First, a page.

[158] Conferência Nacional Dos Bispos Do Brazil, Exigências evangélicas e éticas de superação da miséria e da fome” (April 2002), Introduction, 2.


Thursday, July 9, 2015

The Joy of the Gospel - 190

190. Sometimes it is a matter of hearing the cry of entire peoples, the poorest peoples of the earth, since “peace is founded not only on respect for human rights, but also on respect for the rights of peoples”.[154] Sadly, even human rights can be used as a justification for an inordinate defense of individual rights or the rights of the richer peoples. With due respect for the autonomy and culture of every nation, we must never forget that the planet belongs to all mankind and is meant for all mankind; the mere fact that some people are born in places with fewer resources or less development does not justify the fact that they are living with less dignity. It must be reiterated that “the more fortunate should renounce some of their rights so as to place their goods more generously at the service of others”.[155] To speak properly of our own rights, we need to broaden our perspective and to hear the plea of other peoples and other regions than those of our own country. We need to grow in a solidarity which “would allow all peoples to become the artisans of their destiny”,[156] since “every person is called to self-fulfilment”.[157]

[154] Pontifical Council for Justice and Peace, Compendium of the Social Doctrine of the Church, 157.

[155] Paul VI, Apostolic Letter Octogesima Adveniens (14 May 1971), 23: AAS 63 (1971), 418.

[156] Paul VI, Encyclical Letter Populorum Progressio (26 March 1967), 65: AAS 59 (1967), 289.

[157] Ibid., 15: AAS 59 (1967), 265.


Wednesday, July 8, 2015

The Joy of the Gospel - 189

189. Solidarity is a spontaneous reaction by those who recognize that the social function of property and the universal destination of goods are realities which come before private property. The private ownership of goods is justified by the need to protect and increase them, so that they can better serve the common good; for this reason, solidarity must be lived as the decision to restore to the poor what belongs to them. These convictions and habits of solidarity, when they are put into practice, open the way to other structural transformations and make them possible. Changing structures without generating new convictions and attitudes will only ensure that those same structures will become, sooner or later, corrupt, oppressive and ineffectual.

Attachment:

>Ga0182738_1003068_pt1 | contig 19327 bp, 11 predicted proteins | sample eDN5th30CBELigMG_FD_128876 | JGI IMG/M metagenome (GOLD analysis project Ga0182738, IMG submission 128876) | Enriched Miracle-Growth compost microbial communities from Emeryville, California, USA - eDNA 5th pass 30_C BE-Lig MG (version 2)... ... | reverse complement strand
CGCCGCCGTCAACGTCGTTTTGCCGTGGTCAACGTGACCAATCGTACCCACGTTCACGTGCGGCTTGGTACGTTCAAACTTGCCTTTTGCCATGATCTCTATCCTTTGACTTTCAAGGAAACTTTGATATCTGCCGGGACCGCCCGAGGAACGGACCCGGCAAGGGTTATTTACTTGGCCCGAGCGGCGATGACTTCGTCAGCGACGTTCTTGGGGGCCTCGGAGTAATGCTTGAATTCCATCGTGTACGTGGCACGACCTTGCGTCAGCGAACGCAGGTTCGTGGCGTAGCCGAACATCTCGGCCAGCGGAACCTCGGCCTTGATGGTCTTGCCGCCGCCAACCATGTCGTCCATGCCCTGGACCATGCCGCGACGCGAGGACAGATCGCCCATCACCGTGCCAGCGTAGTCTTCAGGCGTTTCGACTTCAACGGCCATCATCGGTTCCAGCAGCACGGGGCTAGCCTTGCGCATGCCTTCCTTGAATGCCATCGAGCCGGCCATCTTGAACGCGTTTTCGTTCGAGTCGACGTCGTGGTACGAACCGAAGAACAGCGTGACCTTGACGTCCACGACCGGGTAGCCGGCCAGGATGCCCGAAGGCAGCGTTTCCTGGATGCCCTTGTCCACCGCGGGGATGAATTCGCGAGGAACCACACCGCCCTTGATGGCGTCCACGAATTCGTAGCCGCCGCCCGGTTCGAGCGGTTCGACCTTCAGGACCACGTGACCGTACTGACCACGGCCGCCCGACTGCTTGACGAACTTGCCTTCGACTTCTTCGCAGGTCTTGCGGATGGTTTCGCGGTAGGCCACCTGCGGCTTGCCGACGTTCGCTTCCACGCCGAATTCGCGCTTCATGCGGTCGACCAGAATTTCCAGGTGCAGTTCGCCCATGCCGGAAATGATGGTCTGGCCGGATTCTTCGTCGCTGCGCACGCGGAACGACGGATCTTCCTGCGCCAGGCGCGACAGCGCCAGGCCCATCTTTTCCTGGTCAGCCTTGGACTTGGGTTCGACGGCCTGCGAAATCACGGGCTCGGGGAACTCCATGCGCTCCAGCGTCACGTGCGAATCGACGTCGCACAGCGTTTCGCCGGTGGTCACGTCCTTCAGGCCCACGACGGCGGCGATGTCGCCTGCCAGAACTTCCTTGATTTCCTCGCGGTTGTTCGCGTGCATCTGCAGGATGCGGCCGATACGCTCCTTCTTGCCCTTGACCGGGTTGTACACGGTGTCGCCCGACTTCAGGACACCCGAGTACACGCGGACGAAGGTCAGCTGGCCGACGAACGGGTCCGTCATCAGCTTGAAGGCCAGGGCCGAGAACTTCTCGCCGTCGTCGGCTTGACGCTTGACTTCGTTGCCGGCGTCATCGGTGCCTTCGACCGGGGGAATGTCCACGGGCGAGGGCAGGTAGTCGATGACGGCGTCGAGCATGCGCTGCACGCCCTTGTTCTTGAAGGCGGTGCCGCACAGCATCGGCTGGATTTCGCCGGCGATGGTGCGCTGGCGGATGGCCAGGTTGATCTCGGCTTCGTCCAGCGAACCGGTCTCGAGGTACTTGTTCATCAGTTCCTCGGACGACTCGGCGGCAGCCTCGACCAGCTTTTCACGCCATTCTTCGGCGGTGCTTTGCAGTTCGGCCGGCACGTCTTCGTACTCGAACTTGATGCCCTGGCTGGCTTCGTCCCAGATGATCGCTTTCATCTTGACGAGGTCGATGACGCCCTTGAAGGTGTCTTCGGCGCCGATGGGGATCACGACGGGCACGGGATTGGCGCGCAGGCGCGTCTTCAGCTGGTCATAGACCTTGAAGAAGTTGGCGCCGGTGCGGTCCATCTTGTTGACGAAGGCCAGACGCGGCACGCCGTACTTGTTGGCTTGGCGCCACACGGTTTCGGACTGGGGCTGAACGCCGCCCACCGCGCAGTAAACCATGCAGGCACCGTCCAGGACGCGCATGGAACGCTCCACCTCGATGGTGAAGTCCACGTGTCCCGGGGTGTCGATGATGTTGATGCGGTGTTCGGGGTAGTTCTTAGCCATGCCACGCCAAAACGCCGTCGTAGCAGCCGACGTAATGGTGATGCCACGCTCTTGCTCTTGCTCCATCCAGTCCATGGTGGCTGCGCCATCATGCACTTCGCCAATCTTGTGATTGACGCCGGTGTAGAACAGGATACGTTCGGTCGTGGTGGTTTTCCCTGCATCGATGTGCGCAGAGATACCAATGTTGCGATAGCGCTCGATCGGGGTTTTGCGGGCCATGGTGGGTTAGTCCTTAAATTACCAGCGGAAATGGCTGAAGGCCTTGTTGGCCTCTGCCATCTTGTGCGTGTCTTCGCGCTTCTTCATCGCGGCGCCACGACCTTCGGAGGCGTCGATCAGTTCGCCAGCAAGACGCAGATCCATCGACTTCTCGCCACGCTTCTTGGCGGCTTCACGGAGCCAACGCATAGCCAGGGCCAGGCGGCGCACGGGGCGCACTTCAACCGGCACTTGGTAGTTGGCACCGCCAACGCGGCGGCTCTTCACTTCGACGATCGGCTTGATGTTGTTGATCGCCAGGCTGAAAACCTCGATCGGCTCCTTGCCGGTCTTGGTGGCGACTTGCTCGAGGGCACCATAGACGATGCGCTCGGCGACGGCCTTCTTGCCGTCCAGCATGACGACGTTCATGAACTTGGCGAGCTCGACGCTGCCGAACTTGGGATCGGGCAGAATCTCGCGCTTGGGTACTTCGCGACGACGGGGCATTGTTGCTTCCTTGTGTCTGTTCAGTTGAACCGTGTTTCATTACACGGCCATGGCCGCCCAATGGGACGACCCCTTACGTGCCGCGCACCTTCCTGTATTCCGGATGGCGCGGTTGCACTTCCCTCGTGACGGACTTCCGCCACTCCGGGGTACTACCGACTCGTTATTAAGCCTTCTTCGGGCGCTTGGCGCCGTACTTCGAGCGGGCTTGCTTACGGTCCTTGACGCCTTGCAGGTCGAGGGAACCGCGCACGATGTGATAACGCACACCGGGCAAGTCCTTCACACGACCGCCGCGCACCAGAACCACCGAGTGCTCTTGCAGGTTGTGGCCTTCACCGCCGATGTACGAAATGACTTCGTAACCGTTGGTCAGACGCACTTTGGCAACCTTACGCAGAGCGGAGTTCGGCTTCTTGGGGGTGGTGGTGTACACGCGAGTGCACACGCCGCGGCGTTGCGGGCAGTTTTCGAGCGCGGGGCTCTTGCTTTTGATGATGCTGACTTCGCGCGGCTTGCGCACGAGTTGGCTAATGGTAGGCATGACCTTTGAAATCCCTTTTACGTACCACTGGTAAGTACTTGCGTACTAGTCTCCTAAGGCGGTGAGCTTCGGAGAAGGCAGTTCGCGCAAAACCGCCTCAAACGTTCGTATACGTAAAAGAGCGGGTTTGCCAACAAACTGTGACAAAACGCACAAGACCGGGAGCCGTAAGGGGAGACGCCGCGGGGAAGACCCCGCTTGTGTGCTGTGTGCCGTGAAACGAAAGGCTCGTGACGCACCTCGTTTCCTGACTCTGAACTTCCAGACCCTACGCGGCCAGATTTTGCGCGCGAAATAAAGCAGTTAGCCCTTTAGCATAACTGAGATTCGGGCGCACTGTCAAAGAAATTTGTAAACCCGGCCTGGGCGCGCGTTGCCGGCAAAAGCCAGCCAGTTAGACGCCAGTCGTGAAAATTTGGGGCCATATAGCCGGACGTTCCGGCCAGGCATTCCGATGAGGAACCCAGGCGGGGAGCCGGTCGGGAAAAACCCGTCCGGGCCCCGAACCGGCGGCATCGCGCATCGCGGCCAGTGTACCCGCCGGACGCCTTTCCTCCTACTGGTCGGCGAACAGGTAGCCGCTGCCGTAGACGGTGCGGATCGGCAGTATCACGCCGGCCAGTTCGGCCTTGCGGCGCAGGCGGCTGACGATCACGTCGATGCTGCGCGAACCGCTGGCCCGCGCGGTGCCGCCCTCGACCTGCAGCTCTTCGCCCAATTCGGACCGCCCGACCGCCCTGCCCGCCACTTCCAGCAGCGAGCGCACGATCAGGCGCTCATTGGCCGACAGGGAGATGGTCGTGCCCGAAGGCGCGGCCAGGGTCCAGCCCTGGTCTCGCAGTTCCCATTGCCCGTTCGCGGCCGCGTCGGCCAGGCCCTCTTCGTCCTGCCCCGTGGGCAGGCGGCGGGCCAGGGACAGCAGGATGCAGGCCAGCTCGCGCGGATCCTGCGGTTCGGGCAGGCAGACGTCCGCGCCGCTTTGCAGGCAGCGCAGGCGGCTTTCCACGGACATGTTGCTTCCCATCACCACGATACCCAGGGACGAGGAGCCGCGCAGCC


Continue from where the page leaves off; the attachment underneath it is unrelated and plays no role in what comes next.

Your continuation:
Tuesday, July 7, 2015

The Joy of the Gospel - 188

188. The Church has realized that the need to heed this plea is itself born of the liberating action of grace within each of us, and thus it is not a question of a mission reserved only to a few: “The Church, guided by the Gospel of mercy and by love for mankind,hears the cry for justice and intends to respond to it with all her might”.[153] In this context we can understand Jesus’ command to his disciples: “You yourselves give them something to eat!” (Mk 6:37): it means working to eliminate the structural causes of poverty and to promote the integral development of the poor, as well as small daily acts of solidarity in meeting the real needs which we encounter. The word “solidarity” is a little worn and at times poorly understood, but it refers to something more than a few sporadic acts of generosity. It presumes the creation of a new mindset which thinks in terms of community and the priority of the life of all over the appropriation of goods by a few.

[153] Congregation for the Doctrine of the Faith, Instruction Libertatis Nuntius (6 August 1984), XI, 1: AAS 76 (1984), 903.


Monday, July 6, 2015

The Joy of the Gospel - 187

In union with God, we hear a plea
187. Each individual Christian and every community is called to be an instrument of God for the liberation and promotion of the poor, and for enabling them to be fully a part of society. This demands that we be docile and attentive to the cry of the poor and to come to their aid. A mere glance at the Scriptures is enough to make us see how our gracious Father wants to hear the cry of the poor: “I have observed the misery of my people who are in Egypt; I have heard their cry on account of their taskmasters. Indeed, I know their sufferings, and I have come down to deliver them… so I will send you…” (Ex 3:7-8, 10). We also see how he is concerned for their needs: “When the Israelites cried out to the Lord, the Lord raised up for them a deliverer” (Jg 3:15). If we, who are God’s means of hearing the poor, turn deaf ears to this plea, we oppose the Father’s will and his plan; that poor person “might cry to the Lord against you, and you would incur guilt” (Dt 15:9). A lack of solidarity towards his or her needs will directly affect our relationship with God: “For if in bitterness of soul he calls down a curse upon you, his Creator will hear his prayer” (Sir4:6). The old question always returns: “How does God’s love abide in anyone who has the world’s goods, and sees a brother or sister in need and yet refuses help?” (1 Jn 3:17). Let us recall also how bluntly the apostle James speaks of the cry of the oppressed: “The wages of the labourers who mowed your fields, which you kept back by fraud, cry out, and the cries of the harvesters have reached the ears of the Lord of hosts” (5:4).


Sunday, July 5, 2015

The Joy of the Gospel - 186

II. The inclusion of the poor in society

186. Our faith in Christ, who became poor, and was always close to the poor and the outcast, is the basis of our concern for the integral development of society’s most neglected members.


Saturday, July 4, 2015

The Joy of the Gospel - 185

185. In what follows I intend to concentrate on two great issues which strike me as fundamental at this time in history. I will treat them more fully because I believe that they will shape the future of humanity. These issues are first, the inclusion of the poor in society, and second, peace and social dialogue.